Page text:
With ‘The Father,’ Anthony Hopkins Joins the Oscar Race for Best Actor

With ‘The Father,’ Anthony Hopkins Joins the Oscar Race for Best Actor

His latest film is a tour de force, but at 82 the revered thespian takes it in stride: “I don’t know what I’m doing half the time.”

Back in 1999, Anthony Hopkins was ready to quit acting after playing the demanding title role in Julie Taymor’s “Titus.” “I put it behind me,” the 82-year-old actor said on a recent phone call from his home in Santa Monica. “Most of the time, things have been pretty good. When I was younger, I had a healthy ego and ambition and I was insecure. The great thing about getting older is that it falls away. I look in the mirror at myself, and say, ‘What’s the big deal? Come on! Thank you very much!’ I don’t know what I’m doing half the time.”

Methinks he doth protest too much. At the moment, the 82-year-old Hopkins is on a roll. Last year he was nominated for Best Supporting Actor as Pope Benedict in “The Two Popes,” opposite fellow Welshman Jonathan Pryce as Pope Francis. “I didn’t know Jonathan,” he said. “I was relieved to discover that he had a great sense of fun and humor about it all. He does what I try to do, which is not take it too seriously. Keep it simple and laugh and do it!”

On September 15, Sony Pictures Classics relaunches Sundance premiere “The Father” at the Toronto International Film Festival, heading toward a December 18 award-season release. And Hopkins is back in the Oscar fray. He took home Best Actor back in 1992 for his first nomination, as iconic Hannibal Lecter in “The Silence of the Lambs,” followed by nods for his repressed butler in Merchant/Ivory’s “The Remains of the Day,” the title role in Oliver Stone’s “Nixon,” and John Quincy Adams in Steven Spielberg’s “Amistad.”

“The Father” marks the feature directing debut of French playwright Florian Zeller, who after taking his popular Paris stage drama to the West End and Broadway (where Frank Langella won the Tony Award), collaborated with Oscar-winning screenwriter Christopher Hampton (“Dangerous Liaisons”) on a film adaptation. Hopkins gives a moving tour-de-force performance as a grumpy octogenarian fighting against the dying of the light, driving away a long line of caretakers as he struggles with his frustrated daughter (“The Favourite” Oscar-winner Olivia Colman).

Of the past five years, Hopkins said, “I’ve had the most fortunate run.” On the set of the late great Ronald Harwood’s “The Dresser,” director Richard Eyre suggested that “I have another go at Lear. I was too young when I did it before. I did it with Emma Thompson, and then landed ‘The Two Popes’ which was a wonderful surprise.”

Zeller sent Hopkins “The Father” back in 2017. “It was one of those scripts that grabbed hold of you,” Hopkins said, “compact, very moving, and the writing was distinct, clear and concise. It was one of those that come along only once in a while. Florian and Chris came out to California. They waited for me. I had to start ‘The Two Popes,’ in Rome, then I went off to England.”

The Two Popes Anthony Hopkins

“The Two Popes”

Netflix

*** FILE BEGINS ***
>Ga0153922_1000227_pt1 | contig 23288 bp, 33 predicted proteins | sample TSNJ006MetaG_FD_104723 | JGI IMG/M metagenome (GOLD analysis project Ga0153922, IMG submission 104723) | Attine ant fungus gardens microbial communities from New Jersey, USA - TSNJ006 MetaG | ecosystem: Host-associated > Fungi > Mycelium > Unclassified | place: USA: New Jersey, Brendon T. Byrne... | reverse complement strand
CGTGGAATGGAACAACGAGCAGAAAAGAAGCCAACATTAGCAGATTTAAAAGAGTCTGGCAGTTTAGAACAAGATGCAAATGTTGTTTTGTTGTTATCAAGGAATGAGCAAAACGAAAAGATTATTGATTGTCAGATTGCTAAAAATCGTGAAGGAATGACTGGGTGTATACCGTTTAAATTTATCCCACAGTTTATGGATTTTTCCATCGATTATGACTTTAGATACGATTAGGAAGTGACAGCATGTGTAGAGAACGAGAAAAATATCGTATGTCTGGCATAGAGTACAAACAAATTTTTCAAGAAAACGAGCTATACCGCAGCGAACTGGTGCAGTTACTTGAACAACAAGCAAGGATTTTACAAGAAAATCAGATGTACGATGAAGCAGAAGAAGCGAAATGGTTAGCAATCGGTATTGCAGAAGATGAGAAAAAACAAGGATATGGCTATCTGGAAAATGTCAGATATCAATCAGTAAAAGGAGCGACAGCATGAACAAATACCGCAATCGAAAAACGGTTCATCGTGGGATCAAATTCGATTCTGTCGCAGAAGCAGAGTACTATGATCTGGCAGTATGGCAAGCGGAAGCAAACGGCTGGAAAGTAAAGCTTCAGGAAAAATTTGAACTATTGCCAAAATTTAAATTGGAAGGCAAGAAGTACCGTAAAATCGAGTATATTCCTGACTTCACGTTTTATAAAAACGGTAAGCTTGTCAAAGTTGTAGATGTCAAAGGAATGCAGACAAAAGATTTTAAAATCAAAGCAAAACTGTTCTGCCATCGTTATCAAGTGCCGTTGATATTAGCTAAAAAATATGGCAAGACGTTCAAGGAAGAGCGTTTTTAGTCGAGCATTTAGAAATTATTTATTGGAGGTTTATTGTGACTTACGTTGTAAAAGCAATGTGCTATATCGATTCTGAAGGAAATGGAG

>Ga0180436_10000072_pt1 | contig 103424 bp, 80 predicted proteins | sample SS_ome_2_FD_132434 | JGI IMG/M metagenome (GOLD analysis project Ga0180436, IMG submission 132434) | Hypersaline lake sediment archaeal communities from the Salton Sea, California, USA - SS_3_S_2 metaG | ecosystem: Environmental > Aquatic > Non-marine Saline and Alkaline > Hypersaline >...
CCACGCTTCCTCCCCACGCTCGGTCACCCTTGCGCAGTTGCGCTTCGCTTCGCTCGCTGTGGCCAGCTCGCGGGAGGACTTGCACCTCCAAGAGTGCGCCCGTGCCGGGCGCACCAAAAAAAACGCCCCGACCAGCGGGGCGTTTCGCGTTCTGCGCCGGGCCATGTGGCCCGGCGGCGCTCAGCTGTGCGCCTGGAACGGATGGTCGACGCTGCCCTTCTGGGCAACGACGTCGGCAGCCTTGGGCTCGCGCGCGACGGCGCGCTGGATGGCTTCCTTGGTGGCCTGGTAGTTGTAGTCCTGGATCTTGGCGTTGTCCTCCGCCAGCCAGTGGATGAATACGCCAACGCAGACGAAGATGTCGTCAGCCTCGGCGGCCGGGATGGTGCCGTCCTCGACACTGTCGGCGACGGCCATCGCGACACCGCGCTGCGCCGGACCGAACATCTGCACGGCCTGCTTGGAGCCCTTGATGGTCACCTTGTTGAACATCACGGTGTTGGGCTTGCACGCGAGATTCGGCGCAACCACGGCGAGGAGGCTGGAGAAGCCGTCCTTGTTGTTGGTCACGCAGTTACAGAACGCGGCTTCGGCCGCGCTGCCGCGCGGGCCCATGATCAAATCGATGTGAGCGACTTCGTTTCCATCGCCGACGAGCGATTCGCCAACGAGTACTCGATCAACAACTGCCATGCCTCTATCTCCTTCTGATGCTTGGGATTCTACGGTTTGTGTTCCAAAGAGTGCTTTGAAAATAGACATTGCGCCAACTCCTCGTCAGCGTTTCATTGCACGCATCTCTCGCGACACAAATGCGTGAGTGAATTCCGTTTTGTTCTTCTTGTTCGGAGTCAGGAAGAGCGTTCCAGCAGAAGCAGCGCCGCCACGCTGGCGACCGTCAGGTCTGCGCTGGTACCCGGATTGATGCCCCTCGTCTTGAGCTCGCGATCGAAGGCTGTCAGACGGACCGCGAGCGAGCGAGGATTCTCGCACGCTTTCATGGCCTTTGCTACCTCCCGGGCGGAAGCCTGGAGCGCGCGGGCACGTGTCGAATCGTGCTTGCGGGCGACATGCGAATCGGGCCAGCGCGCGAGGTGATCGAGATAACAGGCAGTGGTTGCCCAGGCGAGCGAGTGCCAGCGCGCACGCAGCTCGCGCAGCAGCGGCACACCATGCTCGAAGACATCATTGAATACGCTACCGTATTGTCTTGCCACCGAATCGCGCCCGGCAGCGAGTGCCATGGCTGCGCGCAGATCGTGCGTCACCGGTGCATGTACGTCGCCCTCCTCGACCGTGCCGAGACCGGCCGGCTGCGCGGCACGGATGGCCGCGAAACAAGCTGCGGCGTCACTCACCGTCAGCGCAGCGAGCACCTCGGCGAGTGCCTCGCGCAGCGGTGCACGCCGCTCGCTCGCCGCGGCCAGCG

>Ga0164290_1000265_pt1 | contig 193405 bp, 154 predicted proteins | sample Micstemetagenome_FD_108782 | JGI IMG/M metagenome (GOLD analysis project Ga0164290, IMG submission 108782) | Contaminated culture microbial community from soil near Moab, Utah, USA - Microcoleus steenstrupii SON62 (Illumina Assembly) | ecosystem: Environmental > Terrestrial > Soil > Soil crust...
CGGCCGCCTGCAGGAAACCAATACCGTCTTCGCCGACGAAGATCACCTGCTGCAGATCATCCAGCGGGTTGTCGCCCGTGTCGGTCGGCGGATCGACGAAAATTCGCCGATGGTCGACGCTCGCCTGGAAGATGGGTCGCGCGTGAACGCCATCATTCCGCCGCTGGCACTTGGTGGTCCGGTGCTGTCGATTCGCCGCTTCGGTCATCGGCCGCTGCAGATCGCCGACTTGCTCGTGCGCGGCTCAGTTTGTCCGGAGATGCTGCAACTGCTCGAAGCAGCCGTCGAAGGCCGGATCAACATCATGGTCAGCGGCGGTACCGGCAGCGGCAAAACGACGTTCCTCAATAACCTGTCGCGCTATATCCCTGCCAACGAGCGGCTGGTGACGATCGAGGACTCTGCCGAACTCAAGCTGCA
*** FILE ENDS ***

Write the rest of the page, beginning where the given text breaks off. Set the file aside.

The actor enjoyed Colman’s off-the-cuff approach. “We’re both the same,” he said. “She doesn’t do any method prep. She learns her lines, and does it. She finds it easy to act, gets emotional within the scene in the context of the play. She was so easy, a lot of fun, and chatty.”

For Hopkins, it’s all on the page. “I see what’s in front of me, what’s there,” he said. “The object is to empty your brain of all analysis and overthinking, use your creative intuitive intelligence to prep and learn the text, and apply that common sense: Make your marks, say your lines, and go home.”

That meant not overdoing with research. Hopkins didn’t have to face dementia with his own parents, but he drew on their ways of coping with aging. “The film is dealing with a universal subject at this very moment in our lives,” he said, “with loneliness, dementia, and mental illness, and suicide rates going up.”

On the first day, when Colman comes into the apartment and says, “Hello, Dad,” “He doesn’t know who she is,” he said. “He doesn’t know who he is, he’s trying to hold on, he puts on good front. I’m the same age. It doesn’t take a genius to figure that out. You go along with it.”

The actor understands how to keep the audience on its toes. “I dig under the lines, like sifting through the sand,” he said. “Maybe I don’t need to play it that way, as indicated. So I play it from the opposite direction, and suddenly play clarity instead of demented, and surprise the audience. One minute I’m lost, and the next I’m bright and breezy and fooling around.”

When his mother was dying, said Hopkins, “She didn’t want any fuss, ‘Leave me alone.’ I think it’s stark fear. My father was like that, he’d be deeply depressed and tearful. He just wanted to be left alone to die. In this case, if you’re looking at somebody, and you think they’re a stranger: ‘Who’s this man in my flat?” Of course you get angry.  My grandmother swore people were stealing from her. It’s common.”

The film plays with the old man’s perceptions of reality, using a single set in Elstree that is subtly altered scene to scene, shot by cinematographer Ben Smithard with “depressing sultry afternoon light in a London suburb,” said Hopkins, who admires Michael Haneke’s apartment-bound “Amour.” “The Father” “is a French film with English-speaking actors,” he said. “No embellishment.”

A few months before he filmed “The Father,” at an Artists Forum workshop Hopkins found himself getting weepy. “It’s a tough business, you have to be prepared for it,” he told the young students. “Be positive. Don’t let anger and resentment embitter you.”

Next up: Zeller has asked him to play the father role in his follow-up, “The Son.”

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